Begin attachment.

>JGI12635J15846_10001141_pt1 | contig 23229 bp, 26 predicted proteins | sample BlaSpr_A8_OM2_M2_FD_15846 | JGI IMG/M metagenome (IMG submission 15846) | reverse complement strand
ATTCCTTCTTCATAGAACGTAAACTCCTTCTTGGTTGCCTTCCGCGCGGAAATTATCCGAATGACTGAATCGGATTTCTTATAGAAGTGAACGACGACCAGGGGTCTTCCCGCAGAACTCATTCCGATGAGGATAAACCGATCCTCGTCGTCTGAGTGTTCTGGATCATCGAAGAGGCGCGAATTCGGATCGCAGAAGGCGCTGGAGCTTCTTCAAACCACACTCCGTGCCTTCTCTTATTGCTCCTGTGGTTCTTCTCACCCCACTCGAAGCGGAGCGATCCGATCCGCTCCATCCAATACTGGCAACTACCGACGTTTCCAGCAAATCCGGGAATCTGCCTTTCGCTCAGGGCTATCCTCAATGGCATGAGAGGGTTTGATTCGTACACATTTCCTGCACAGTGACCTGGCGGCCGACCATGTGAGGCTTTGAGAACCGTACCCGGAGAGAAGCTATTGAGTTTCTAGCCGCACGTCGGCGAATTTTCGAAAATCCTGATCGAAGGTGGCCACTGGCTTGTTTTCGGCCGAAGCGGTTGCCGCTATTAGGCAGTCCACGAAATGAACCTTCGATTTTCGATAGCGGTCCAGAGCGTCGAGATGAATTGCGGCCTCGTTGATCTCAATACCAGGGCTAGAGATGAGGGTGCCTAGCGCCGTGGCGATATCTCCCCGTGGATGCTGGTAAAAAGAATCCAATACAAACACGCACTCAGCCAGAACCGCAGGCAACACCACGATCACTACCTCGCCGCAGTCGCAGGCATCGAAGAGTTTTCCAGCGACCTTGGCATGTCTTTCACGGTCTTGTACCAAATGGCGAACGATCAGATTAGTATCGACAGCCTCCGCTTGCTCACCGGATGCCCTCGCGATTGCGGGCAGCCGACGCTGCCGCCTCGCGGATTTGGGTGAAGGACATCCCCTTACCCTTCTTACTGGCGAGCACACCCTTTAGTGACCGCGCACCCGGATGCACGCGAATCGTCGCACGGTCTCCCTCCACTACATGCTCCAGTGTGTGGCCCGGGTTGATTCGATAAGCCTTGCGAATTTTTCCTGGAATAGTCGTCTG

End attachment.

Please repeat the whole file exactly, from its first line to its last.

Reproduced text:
>JGI12635J15846_10001141_pt1 | contig 23229 bp, 26 predicted proteins | sample BlaSpr_A8_OM2_M2_FD_15846 | JGI IMG/M metagenome (IMG submission 15846) | reverse complement strand
ATTCCTTCTTCATAGAACGTAAACTCCTTCTTGGTTGCCTTCCGCGCGGAAATTATCCGAATGACTGAATCGGATTTCTTATAGAAGTGAACGACGACCAGGGGTCTTCCCGCAGAACTCATTCCGATGAGGATAAACCGATCCTCGTCGTCTGAGTGTTCTGGATCATCGAAGAGGCGCGAATTCGGATCGCAGAAGGCGCTGGAGCTTCTTCAAACCACACTCCGTGCCTTCTCTTATTGCTCCTGTGGTTCTTCTCACCCCACTCGAAGCGGAGCGATCCGATCCGCTCCATCCAATACTGGCAACTACCGACGTTTCCAGCAAATCCGGGAATCTGCCTTTCGCTCAGGGCTATCCTCAATGGCATGAGAGGGTTTGATTCGTACACATTTCCTGCACAGTGACCTGGCGGCCGACCATGTGAGGCTTTGAGAACCGTACCCGGAGAGAAGCTATTGAGTTTCTAGCCGCACGTCGGCGAATTTTCGAAAATCCTGATCGAAGGTGGCCACTGGCTTGTTTTCGGCCGAAGCGGTTGCCGCTATTAGGCAGTCCACGAAATGAACCTTCGATTTTCGATAGCGGTCCAGAGCGTCGAGATGAATTGCGGCCTCGTTGATCTCAATACCAGGGCTAGAGATGAGGGTGCCTAGCGCCGTGGCGATATCTCCCCGTGGATGCTGGTAAAAAGAATCCAATACAAACACGCACTCAGCCAGAACCGCAGGCAACACCACGATCACTACCTCGCCGCAGTCGCAGGCATCGAAGAGTTTTCCAGCGACCTTGGCATGTCTTTCACGGTCTTGTACCAAATGGCGAACGATCAGATTAGTATCGACAGCCTCCGCTTGCTCACCGGATGCCCTCGCGATTGCGGGCAGCCGACGCTGCCGCCTCGCGGATTTGGGTGAAGGACATCCCCTTACCCTTCTTACTGGCGAGCACACCCTTTAGTGACCGCGCACCCGGATGCACGCGAATCGTCGCACGGTCTCCCTCCACTACATGCTCCAGTGTGTGGCCCGGGTTGATTCGATAAGCCTTGCGAATTTTTCCTGGAATAGTCGTCTG